One in three boys is likely to be sexually abused before the age of 18. This is according to a University of Cape Town study into sexual victimisation in South Africa.
As the country marks 16 Days of no Violence Against Women and Children, there are renewed calls for the focus to include the boy child.
Hoping to escape shame and guilt, Dirk Kotze dabbled in alcohol and drugs in his 20’s. As a child, he carried the secret of abuse for years.
He was repeatedly violated by a close family friend, who was also their dentist.
“I was powerless. I couldn’t do anything. It’s strange because you still trust that person. I thought it was my fault. I thought sometimes I allowed it to happen. I should’ve have spoken out. I should’ve ran out of the situation,” says Kotze.
It happened in the dentist chair, at family gatherings and on holidays. Kotze says as part of sexual grooming, he was showered with gifts and he was not the only victim.
His family ignored a red flag when the perpetrator was accused of molesting other children.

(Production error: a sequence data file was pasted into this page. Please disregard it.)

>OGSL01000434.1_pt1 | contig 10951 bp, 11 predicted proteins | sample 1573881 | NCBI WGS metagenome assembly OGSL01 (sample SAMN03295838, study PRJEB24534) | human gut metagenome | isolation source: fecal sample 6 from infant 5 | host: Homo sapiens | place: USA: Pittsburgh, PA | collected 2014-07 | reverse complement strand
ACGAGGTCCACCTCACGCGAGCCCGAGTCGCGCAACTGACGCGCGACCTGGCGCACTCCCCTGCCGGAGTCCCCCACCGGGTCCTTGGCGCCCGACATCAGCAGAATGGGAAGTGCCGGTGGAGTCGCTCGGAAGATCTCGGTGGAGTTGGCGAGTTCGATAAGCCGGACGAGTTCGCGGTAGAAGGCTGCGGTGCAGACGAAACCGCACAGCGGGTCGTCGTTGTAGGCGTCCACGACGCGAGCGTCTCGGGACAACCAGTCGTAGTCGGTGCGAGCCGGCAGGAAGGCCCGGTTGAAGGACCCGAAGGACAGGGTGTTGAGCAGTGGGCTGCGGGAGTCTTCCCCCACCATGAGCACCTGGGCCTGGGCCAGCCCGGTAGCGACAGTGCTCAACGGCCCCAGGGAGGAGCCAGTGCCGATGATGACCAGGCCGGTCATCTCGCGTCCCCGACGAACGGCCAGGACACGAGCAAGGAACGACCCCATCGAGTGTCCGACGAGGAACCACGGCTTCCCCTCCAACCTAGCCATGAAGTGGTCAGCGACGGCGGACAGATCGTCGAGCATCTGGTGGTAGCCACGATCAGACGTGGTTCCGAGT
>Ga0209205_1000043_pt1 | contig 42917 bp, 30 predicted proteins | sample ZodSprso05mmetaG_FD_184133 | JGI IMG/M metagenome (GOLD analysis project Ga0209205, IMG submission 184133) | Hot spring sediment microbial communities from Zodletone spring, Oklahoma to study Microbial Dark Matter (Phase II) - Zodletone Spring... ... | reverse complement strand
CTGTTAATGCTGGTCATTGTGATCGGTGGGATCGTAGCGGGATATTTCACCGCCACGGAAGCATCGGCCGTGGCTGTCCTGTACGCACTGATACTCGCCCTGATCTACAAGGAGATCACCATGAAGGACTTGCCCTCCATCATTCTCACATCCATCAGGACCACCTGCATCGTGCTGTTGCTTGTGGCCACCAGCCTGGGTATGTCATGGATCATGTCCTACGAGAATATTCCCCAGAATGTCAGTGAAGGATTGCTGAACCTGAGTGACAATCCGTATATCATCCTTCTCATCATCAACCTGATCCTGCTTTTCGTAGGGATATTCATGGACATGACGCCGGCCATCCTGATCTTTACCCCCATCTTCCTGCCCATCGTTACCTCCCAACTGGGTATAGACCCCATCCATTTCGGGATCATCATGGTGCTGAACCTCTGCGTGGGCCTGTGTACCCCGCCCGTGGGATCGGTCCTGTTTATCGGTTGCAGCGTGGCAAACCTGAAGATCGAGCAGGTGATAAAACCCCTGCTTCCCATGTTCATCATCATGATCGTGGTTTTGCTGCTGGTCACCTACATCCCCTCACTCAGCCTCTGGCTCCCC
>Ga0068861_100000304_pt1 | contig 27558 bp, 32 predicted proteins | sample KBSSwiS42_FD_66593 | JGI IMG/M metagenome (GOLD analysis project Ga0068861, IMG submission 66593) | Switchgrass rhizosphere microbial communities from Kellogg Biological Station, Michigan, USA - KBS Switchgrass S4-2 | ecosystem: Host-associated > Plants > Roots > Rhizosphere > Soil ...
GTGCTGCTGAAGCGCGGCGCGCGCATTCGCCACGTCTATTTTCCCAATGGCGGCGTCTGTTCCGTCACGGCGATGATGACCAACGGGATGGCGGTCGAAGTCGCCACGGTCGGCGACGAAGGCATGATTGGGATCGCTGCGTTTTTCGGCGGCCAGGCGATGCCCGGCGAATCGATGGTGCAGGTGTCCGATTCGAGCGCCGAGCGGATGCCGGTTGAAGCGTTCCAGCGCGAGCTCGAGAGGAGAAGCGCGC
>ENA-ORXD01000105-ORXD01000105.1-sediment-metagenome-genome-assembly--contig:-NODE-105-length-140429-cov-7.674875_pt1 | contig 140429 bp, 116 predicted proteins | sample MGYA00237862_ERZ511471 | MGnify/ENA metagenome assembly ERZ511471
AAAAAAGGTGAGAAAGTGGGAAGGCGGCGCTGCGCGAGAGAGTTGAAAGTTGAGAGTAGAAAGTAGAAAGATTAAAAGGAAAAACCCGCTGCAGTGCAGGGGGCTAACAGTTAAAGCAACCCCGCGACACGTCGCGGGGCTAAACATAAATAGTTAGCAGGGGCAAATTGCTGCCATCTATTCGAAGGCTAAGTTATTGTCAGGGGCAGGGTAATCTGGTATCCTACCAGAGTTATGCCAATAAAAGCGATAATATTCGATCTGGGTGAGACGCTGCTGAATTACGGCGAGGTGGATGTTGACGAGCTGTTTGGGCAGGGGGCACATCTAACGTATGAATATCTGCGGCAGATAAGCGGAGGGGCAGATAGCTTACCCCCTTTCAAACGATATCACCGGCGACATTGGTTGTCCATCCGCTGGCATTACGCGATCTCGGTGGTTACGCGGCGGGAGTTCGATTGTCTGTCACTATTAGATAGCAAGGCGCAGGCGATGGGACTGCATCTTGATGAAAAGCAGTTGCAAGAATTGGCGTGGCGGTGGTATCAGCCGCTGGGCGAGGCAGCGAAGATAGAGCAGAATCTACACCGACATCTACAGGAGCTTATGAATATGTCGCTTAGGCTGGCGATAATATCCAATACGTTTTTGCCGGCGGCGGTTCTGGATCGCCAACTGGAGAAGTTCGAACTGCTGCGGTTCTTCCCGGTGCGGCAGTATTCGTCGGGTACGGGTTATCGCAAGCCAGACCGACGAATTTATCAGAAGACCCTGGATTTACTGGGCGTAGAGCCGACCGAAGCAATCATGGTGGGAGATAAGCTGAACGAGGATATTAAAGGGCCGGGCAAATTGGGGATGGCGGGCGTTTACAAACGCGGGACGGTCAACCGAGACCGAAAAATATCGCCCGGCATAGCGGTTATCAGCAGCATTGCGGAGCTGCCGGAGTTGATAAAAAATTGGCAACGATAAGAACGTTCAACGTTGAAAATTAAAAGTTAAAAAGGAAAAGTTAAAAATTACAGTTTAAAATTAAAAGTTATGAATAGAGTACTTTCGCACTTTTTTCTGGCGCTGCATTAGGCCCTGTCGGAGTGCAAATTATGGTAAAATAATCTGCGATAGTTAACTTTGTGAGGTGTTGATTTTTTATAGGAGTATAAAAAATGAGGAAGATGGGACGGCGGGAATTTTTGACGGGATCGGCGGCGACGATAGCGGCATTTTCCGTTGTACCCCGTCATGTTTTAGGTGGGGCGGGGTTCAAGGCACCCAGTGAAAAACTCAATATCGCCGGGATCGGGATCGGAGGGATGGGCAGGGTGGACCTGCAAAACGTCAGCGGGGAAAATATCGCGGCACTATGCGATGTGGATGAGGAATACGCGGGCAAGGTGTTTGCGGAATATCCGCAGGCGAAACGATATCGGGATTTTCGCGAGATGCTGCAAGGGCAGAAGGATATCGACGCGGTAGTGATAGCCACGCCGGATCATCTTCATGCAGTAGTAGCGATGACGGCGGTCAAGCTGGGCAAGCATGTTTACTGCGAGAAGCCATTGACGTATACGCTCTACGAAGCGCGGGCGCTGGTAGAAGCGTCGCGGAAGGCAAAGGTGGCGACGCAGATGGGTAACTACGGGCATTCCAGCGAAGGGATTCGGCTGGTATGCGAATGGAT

“I trusted him … to a point there was an accusation against him for child abuse, for sexual abuse against other boys. My parents, my family did not believe it. They were supporting him through this time, which made it worse. I couldn’t tell them, so I kept my silence for another three years before I couldn’t take it any longer and told my mother and father,” Kotze explains.
Gender rights groups say there is still a culture of silence in most communities.
“The reality of one in three boys and one in three girls is that we need to start talking about it, specifically in boys. The majority of boys in South Africa do not have a father figure. They do not have someone who they can look up at, the way things are supposed to be,” says South African Male Survivors of Sexual Abuse’s Rees Mann.
Boys are as vulnerable as girls.
“We have conversations and campaigns for the girl child about sexual abuse. We don’t have that conversation with the boy. People say is it a different conversation. I say no, it’s exactly the same conversation that you will have with the boy child as the girl child. The majority of the perpetrators are men. So, we can’t take men out of the equation … we can say what we want about gender-based violence, but if we don’t deal with the men who are hurting; who are broken; who are not positive role models to children, then we are not going to succeed,” says Mann.
Kotze has been substance-free for five years.
“You don’t have to suffer your whole life. You can become free of all the guilt,” he says, sending a message to survivors.
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